Jakub Jirsk - Fotolia
Insurance firms tend be slower than others in embracing public cloud services, but not for AIA, a Hong Kong-based multinational insurance firm with a presence in 18 markets across Asia.
The company has migrated a majority of its business workloads to the cloud and through its cloud-first programme, it has implemented higher security standards and tapped newer technologies to improve controls, enabling it to scale its applications on-demand to achieve 1.3 billion policy transactions per month.
Underpinning AIA’s cloud strategy is its Technology, Digital and Analytics (TDA) initiative to drive growth, productivity and efficiency in areas such as customer engagement and lead generation, among others.
Vikas Bhandari, AIA’s director of group engineering and delivery for cloud and infrastructure, said the plan was to turn the insurer into a digital customer focused insurance company that leverages artificial intelligence (AI), analytics and other digital capabilities to respond faster to business needs.
Doing so, he said, would require a new technology foundation, prompting the insurer to move all x86 open systems to the cloud and eliminate the use of technologies that were reaching end-of-life in its technology stack. Today, just under 8% of those legacy technologies remain in use.
Bhandari said the fact that AIA was already running modern applications in its on-premise private cloud datacentres made it easier for the company to move workloads to public cloud without making changes in their underlying infrastructure. “For everything else, there was a lot of re-platforming where we moved away from databases running on VMs to PaaS [platform-as-a-service] services.”
Like many large enterprises, AIA has a multicloud strategy with Microsoft Azure as its main cloud supplier in most markets, except in China where it uses Alibaba Cloud. In choosing a public cloud supplier, the company considers factors such as regulatory requirements in various markets and whether a workload is fit for purpose for a particular cloud.
To mitigate any downtime that could impact its services, AIA architects its systems in a way that leverages multiple cloud availability zones and regions. While some supplier lock-in is expected, it minimises the risks of being too dependent on a single cloud supplier by tapping a wide range of open source technologies, including the Kubernetes container orchestration platform, beyond the Azure services it uses, Bhandari said.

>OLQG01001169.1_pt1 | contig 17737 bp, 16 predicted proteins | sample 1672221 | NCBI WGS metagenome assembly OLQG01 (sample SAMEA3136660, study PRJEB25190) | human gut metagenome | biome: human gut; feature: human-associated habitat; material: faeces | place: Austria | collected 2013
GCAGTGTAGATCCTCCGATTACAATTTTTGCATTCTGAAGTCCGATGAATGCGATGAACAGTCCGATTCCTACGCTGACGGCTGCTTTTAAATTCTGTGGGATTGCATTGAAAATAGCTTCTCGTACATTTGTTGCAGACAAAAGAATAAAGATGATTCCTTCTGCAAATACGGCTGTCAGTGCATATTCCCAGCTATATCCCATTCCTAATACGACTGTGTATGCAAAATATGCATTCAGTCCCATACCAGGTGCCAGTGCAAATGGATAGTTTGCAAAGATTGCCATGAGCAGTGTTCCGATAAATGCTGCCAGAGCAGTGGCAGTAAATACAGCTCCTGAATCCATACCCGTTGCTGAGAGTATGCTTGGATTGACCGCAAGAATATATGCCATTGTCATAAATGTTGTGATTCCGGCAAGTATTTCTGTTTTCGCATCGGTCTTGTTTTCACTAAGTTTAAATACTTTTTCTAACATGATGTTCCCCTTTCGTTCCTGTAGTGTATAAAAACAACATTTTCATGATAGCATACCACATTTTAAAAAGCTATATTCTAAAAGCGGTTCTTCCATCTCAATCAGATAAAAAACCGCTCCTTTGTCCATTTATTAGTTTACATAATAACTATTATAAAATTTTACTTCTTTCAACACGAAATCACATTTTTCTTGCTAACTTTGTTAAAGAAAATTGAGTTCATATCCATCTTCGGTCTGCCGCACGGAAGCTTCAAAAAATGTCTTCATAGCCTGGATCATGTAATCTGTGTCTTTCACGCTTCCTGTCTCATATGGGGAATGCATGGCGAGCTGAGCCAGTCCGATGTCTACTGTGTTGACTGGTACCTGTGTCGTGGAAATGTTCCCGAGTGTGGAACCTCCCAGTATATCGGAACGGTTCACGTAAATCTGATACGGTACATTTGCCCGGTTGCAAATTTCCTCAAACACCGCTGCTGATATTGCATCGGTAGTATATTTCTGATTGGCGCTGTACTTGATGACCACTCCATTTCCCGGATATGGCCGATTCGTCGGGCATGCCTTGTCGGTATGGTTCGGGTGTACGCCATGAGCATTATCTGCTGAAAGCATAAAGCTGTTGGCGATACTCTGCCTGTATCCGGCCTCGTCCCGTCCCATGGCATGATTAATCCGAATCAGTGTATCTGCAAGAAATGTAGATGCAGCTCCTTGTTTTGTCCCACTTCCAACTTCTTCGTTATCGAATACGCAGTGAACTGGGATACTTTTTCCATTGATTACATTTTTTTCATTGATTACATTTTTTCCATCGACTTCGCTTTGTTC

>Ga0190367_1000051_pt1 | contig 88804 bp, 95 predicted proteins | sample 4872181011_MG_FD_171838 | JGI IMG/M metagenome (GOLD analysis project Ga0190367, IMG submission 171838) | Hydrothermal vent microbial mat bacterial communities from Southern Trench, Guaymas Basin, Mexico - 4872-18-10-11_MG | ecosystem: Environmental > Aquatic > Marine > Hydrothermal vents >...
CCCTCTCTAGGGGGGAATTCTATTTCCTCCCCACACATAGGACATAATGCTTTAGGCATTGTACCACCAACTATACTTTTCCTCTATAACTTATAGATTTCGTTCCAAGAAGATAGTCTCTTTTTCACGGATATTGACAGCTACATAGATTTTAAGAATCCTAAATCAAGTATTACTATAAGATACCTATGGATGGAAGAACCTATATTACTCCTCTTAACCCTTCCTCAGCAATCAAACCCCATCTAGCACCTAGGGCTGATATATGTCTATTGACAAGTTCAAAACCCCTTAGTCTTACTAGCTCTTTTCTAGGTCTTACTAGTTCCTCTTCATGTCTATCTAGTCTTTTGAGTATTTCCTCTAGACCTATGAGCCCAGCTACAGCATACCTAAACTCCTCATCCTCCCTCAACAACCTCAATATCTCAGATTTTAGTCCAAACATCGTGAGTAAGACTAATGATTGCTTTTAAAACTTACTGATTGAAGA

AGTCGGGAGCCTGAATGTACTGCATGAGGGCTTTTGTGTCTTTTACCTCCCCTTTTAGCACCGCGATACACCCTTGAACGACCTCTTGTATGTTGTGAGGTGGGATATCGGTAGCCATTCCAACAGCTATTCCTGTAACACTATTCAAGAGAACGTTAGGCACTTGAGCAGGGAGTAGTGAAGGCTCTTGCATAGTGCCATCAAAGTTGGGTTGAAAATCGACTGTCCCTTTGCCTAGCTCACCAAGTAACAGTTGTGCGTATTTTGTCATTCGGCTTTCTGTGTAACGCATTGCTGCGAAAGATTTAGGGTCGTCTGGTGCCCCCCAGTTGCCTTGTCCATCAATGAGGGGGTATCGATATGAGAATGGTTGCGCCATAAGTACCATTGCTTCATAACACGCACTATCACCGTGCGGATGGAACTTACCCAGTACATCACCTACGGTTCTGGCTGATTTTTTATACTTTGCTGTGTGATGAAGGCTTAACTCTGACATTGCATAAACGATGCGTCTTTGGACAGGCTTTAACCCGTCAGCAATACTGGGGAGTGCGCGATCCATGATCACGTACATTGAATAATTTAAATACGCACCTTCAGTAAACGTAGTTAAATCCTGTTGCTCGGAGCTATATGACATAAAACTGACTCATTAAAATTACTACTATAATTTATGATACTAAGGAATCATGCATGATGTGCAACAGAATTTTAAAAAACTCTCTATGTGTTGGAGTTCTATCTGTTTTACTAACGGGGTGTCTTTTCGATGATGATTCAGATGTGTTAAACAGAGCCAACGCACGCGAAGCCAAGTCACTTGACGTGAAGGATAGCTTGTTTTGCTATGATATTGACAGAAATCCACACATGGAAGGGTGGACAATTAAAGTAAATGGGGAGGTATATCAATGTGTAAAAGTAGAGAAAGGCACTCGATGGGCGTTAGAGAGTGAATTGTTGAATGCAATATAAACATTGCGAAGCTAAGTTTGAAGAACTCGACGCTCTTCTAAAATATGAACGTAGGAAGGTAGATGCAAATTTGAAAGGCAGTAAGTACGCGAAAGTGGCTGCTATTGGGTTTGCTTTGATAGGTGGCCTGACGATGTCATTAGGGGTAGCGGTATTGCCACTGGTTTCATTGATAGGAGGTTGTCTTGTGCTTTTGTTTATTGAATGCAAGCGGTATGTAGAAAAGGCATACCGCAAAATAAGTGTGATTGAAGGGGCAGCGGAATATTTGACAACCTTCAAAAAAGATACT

The availability of talent and skills is key to the success of any cloud programme, which AIA recognised early on by training its people on new processes, technologies and ways of working. The company not only worked with a platform called Cloud Academy to train some 600 technology employees on cloud skills, but also built its own certification programmes to upskill its people.
At the same time, it relooked its processes to improve agility, employing automation and self-service capabilities to help project teams efficiently deploy infrastructure by leveraging infrastructure as code. It is also moving towards DevSecOps by integrating security into its development and deployment processes, Bhandari said.
AIA is already reaping dividends from its move to cloud. With over 86% of its IT infrastructure in the public cloud, it has gained about 195% growth in its technology capacity while improving cost efficiency by 18.5% compared to running legacy infrastructure.
Its re-designed claims processes have also resulted in faster and more cashless settlements with 63% of claims settled on the same day as submission, and 93% of claims paid digitally across the company.
“We are probably one of the leading enterprises in the insurance space with our level of cloud adoption,” Bhandari said. “The last two to three years was about getting into cloud with a defined programme and moving forward, we are looking to mature in how we operate in cloud, so there will be a lot of focus on FinOps and operational optimisation.”
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